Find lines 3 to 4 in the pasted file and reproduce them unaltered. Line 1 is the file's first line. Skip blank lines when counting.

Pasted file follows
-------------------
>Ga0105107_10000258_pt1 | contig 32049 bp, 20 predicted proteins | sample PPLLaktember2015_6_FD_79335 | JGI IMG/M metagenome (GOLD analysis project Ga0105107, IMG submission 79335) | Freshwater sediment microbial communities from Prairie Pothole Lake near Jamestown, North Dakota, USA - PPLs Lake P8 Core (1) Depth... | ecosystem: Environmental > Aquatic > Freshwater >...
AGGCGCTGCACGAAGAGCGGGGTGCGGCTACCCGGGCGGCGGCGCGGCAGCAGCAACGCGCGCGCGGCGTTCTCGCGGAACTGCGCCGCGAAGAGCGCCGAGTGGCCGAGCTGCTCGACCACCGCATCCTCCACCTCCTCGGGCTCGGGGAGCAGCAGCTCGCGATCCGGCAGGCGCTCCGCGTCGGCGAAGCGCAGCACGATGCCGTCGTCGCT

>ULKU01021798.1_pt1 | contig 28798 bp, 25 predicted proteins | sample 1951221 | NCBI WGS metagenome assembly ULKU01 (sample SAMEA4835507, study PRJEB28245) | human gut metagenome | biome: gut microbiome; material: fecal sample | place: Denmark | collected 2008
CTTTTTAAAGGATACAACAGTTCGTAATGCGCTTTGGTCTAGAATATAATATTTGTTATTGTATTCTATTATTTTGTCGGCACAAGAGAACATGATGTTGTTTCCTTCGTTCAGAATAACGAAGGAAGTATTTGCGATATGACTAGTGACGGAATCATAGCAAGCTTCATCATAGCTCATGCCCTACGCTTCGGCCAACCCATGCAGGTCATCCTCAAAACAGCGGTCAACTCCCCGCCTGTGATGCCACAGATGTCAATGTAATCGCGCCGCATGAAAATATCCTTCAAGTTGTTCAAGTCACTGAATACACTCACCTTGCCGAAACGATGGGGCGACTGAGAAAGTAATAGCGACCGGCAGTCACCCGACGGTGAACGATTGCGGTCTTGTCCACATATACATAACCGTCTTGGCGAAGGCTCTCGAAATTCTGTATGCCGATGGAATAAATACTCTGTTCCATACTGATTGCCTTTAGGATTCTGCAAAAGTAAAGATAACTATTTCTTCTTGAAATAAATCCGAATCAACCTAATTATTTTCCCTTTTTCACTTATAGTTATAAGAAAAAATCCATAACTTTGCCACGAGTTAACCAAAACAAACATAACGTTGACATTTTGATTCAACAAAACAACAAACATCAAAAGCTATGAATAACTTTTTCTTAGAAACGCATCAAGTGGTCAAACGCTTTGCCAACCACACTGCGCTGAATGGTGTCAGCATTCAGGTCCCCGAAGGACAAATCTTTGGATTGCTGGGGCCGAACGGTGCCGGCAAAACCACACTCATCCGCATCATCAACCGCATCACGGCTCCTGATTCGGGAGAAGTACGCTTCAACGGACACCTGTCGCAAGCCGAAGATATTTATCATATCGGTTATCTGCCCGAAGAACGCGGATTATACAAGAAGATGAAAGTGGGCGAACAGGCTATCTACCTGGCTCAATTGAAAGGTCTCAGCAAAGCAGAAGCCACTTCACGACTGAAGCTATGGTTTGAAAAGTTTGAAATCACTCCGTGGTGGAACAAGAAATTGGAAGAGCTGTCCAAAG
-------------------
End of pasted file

>ULKU01021798.1_pt1 | contig 28798 bp, 25 predicted proteins | sample 1951221 | NCBI WGS metagenome assembly ULKU01 (sample SAMEA4835507, study PRJEB28245) | human gut metagenome | biome: gut microbiome; material: fecal sample | place: Denmark | collected 2008
CTTTTTAAAGGATACAACAGTTCGTAATGCGCTTTGGTCTAGAATATAATATTTGTTATTGTATTCTATTATTTTGTCGGCACAAGAGAACATGATGTTGTTTCCTTCGTTCAGAATAACGAAGGAAGTATTTGCGATATGACTAGTGACGGAATCATAGCAAGCTTCATCATAGCTCATGCCCTACGCTTCGGCCAACCCATGCAGGTCATCCTCAAAACAGCGGTCAACTCCCCGCCTGTGATGCCACAGATGTCAATGTAATCGCGCCGCATGAAAATATCCTTCAAGTTGTTCAAGTCACTGAATACACTCACCTTGCCGAAACGATGGGGCGACTGAGAAAGTAATAGCGACCGGCAGTCACCCGACGGTGAACGATTGCGGTCTTGTCCACATATACATAACCGTCTTGGCGAAGGCTCTCGAAATTCTGTATGCCGATGGAATAAATACTCTGTTCCATACTGATTGCCTTTAGGATTCTGCAAAAGTAAAGATAACTATTTCTTCTTGAAATAAATCCGAATCAACCTAATTATTTTCCCTTTTTCACTTATAGTTATAAGAAAAAATCCATAACTTTGCCACGAGTTAACCAAAACAAACATAACGTTGACATTTTGATTCAACAAAACAACAAACATCAAAAGCTATGAATAACTTTTTCTTAGAAACGCATCAAGTGGTCAAACGCTTTGCCAACCACACTGCGCTGAATGGTGTCAGCATTCAGGTCCCCGAAGGACAAATCTTTGGATTGCTGGGGCCGAACGGTGCCGGCAAAACCACACTCATCCGCATCATCAACCGCATCACGGCTCCTGATTCGGGAGAAGTACGCTTCAACGGACACCTGTCGCAAGCCGAAGATATTTATCATATCGGTTATCTGCCCGAAGAACGCGGATTATACAAGAAGATGAAAGTGGGCGAACAGGCTATCTACCTGGCTCAATTGAAAGGTCTCAGCAAAGCAGAAGCCACTTCACGACTGAAGCTATGGTTTGAAAAGTTTGAAATCACTCCGTGGTGGAACAAGAAATTGGAAGAGCTGTCCAAAG